Spotted along the Thames foreshore when the tide is low, the term ‘mudlark’ is used to describe someone who scavenges for lost or discarded objects in the mud along the Thames river banks.
In the 18th and 19th century, mudlarks were among London’s poorest who eked out a living by selling items – lumps of coal, pieces of rope, precious metals – found on the river’s banks. They were often the young or the elderly and the working conditions, which included navigating through the raw sewage and other noxious waste which ended up on the foreshore, were horrendous.
Victorian journalist Henry Mayhew, who writes in his seminal and expansive series of reports – London Labour and the London Poor – described how mudlarks were so-named because of their need at times to wade up to their waists in mud to retrieve items.
By the 20th century, the practice appears to have somewhat died out. But in more recent years, the term mudlark has been applied to hobbyists, including those using metal detectors, to search along the Thames foreshore during the hours when the tides allow. Since the mid-1970s, The Society of Thames Mudlarks has provided some organisational structure for those involved but membership in this body is limited.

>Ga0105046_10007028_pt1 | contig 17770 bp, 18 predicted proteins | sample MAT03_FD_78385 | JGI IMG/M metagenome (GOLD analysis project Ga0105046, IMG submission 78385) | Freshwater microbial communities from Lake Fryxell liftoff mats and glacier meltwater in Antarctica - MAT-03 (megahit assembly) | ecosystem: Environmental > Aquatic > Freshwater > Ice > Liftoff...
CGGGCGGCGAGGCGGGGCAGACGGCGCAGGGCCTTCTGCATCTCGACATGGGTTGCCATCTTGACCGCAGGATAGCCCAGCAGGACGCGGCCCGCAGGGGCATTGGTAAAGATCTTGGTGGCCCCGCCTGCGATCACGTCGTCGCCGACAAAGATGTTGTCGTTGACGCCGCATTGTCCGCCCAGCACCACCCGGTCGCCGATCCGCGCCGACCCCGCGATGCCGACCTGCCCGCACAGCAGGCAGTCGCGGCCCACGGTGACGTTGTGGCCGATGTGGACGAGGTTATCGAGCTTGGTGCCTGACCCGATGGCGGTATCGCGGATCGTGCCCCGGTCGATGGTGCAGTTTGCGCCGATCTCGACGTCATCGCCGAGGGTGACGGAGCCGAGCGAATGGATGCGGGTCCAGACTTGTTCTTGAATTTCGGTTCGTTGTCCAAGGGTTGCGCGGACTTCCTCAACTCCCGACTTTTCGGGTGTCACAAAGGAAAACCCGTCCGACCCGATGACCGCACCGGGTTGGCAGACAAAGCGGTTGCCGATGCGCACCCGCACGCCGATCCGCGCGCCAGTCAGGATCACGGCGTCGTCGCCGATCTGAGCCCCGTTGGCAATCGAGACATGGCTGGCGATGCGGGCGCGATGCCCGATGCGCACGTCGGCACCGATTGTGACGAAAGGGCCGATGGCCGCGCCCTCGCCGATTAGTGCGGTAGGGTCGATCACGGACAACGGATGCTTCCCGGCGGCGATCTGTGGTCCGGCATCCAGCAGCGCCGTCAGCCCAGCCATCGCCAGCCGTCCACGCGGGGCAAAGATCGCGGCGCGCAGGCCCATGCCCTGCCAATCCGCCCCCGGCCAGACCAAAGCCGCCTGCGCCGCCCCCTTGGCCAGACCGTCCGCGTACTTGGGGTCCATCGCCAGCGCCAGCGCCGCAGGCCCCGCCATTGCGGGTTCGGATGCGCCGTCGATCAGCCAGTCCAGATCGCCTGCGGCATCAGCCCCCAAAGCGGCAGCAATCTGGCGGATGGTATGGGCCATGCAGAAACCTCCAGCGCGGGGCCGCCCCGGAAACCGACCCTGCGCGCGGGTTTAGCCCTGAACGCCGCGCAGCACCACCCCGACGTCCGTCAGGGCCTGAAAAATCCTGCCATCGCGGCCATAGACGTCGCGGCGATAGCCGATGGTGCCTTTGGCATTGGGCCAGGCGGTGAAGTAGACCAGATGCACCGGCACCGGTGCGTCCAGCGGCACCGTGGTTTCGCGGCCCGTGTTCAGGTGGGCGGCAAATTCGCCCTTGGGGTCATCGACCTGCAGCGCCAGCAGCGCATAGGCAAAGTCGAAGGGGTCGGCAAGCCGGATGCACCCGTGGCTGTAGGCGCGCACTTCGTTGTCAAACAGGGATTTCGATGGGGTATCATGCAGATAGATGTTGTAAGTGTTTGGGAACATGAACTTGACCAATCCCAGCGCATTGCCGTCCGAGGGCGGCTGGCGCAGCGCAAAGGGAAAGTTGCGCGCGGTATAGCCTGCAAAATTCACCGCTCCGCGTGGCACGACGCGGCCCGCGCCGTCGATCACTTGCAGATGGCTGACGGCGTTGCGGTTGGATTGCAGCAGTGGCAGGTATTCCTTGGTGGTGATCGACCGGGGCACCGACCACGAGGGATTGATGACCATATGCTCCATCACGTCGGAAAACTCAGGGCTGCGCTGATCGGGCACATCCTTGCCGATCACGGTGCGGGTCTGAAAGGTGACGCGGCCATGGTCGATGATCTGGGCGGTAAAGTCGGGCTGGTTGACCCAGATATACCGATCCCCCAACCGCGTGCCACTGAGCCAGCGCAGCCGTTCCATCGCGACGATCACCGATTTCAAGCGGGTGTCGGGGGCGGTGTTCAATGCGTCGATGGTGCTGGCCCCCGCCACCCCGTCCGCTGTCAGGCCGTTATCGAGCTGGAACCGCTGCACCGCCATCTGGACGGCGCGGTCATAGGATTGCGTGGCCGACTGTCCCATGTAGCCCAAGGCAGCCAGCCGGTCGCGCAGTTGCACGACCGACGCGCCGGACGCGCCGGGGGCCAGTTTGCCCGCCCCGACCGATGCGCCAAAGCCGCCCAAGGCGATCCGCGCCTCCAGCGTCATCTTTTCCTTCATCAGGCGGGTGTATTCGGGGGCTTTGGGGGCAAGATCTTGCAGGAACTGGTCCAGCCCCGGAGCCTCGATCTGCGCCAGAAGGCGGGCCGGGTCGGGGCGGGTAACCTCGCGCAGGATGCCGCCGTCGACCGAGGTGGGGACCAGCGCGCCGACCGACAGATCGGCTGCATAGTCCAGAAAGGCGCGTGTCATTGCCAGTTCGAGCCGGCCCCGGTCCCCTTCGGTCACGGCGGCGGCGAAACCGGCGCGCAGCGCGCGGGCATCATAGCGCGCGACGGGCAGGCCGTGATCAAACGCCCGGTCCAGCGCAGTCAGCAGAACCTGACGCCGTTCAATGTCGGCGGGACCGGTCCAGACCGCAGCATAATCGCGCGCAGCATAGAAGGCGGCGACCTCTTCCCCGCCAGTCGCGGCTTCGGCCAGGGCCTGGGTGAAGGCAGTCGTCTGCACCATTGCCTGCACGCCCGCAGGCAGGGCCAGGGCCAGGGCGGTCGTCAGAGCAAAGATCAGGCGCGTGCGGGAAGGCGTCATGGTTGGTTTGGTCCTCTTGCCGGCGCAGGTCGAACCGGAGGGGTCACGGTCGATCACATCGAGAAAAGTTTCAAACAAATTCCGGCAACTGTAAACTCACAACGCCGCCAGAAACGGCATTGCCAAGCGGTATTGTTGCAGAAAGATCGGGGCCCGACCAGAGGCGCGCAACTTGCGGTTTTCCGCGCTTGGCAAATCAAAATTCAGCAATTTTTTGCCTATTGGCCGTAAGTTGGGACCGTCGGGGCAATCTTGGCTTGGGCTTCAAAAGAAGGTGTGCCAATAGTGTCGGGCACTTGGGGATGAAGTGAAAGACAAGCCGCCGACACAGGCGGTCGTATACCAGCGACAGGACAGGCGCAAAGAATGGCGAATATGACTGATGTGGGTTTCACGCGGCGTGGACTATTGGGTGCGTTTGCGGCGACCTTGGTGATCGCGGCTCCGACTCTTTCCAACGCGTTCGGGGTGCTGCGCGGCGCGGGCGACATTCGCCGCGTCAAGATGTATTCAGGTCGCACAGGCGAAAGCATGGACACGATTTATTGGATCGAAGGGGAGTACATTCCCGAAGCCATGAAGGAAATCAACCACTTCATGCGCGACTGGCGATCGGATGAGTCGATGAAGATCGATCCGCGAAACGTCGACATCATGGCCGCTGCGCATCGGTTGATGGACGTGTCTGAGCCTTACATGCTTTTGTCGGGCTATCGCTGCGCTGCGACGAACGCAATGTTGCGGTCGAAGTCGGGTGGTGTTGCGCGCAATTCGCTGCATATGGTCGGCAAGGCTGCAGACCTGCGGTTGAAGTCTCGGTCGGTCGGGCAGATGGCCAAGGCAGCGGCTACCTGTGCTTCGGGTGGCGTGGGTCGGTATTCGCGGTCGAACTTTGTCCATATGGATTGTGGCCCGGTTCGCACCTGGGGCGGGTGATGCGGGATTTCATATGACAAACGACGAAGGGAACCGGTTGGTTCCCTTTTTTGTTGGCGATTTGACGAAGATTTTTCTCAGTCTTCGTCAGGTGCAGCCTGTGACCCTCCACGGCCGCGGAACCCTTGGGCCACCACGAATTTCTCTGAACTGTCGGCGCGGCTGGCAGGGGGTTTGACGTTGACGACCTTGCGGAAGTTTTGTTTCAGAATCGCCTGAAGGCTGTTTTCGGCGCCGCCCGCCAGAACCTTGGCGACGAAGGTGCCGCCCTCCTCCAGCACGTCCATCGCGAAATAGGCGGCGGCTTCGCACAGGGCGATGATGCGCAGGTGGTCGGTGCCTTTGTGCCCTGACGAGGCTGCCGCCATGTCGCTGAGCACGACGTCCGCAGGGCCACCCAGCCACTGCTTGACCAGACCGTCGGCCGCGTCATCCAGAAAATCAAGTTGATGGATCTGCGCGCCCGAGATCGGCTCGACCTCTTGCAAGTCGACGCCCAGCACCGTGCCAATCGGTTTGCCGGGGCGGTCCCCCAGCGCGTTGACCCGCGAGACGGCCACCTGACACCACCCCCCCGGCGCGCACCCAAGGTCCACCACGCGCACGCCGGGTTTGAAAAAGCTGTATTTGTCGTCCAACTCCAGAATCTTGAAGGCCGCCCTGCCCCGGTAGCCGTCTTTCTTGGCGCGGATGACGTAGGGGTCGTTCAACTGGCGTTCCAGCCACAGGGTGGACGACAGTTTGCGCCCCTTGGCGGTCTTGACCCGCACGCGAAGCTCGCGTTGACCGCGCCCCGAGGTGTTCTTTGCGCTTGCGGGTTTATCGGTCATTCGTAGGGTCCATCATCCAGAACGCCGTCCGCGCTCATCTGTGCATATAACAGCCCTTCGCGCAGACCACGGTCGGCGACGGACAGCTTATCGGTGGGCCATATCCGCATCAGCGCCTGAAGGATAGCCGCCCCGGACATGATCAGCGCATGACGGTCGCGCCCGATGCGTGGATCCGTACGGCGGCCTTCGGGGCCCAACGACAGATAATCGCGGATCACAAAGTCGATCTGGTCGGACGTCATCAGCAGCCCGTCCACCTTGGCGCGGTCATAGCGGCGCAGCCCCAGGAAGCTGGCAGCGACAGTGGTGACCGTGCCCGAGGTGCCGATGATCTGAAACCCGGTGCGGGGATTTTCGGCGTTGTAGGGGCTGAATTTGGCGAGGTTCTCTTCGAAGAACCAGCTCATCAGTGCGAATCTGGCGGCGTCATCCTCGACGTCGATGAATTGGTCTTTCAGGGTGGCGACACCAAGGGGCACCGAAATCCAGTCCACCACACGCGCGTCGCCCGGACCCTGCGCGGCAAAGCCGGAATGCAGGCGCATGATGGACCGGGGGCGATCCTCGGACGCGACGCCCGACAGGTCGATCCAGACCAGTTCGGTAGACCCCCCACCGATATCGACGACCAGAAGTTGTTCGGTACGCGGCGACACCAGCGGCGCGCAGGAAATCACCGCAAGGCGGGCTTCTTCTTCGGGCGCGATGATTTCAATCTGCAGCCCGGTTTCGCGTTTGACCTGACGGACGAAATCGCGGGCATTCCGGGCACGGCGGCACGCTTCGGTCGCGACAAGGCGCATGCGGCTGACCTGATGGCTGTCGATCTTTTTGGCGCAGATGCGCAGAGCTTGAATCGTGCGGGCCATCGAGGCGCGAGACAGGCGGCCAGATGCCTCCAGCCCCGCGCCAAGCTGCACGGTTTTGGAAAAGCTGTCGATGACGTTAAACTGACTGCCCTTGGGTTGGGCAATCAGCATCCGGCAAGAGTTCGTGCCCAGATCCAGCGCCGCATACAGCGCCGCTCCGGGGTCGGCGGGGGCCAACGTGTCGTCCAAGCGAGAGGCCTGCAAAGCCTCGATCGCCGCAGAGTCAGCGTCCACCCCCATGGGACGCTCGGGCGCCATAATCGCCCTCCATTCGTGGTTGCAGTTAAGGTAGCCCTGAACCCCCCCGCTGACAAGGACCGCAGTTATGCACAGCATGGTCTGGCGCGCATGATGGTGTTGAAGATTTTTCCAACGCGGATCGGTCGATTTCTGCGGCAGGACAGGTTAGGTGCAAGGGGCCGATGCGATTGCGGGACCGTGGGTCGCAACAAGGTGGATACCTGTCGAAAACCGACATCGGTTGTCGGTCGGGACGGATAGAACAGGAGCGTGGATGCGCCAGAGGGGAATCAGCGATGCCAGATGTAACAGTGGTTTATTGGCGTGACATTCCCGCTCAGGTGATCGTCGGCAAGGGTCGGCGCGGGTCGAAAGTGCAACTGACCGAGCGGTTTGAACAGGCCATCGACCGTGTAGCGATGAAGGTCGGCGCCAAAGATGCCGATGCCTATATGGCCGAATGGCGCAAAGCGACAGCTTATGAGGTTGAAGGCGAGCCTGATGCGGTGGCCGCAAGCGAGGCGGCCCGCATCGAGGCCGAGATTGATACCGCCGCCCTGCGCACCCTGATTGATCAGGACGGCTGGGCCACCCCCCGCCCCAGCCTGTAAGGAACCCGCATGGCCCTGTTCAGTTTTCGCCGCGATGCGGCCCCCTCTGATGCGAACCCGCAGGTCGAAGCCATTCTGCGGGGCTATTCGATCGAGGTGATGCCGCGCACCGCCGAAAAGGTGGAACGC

A permit from the Port of London Authority is required for modern mudlarking. As the authority’s website states: “Anyone searching the tidal Thames foreshore from Teddington to the Thames Barrier – in any way for any reason – must hold a current and relevant foreshore permit from the Port of London Authority. This includes all searching, metal detecting, ‘beachcombing’, scraping and digging”.
Finds of potential archaeological interest must be reported to the Museum of London (and human remains, of course, to police). Mudlarks are also encourage to report finds to the Portable Antiquities Scheme.
Objects found include everything from clay pipes, bits of pottery, buttons, bones and pins through to more precious items such as coins, rings and even daggers and swords.
Lara Maiklem, author of the 2019 book Mudlarking: Lost and Found on the River Thames, is among the most well-known of the modern mudlarks. As detailed in his book, her finds have included everything from a Roman amphora stopper to medieval roof tiles, a bearded man from a late 16th century Bellarmine jug and an 18th century shoe pattern.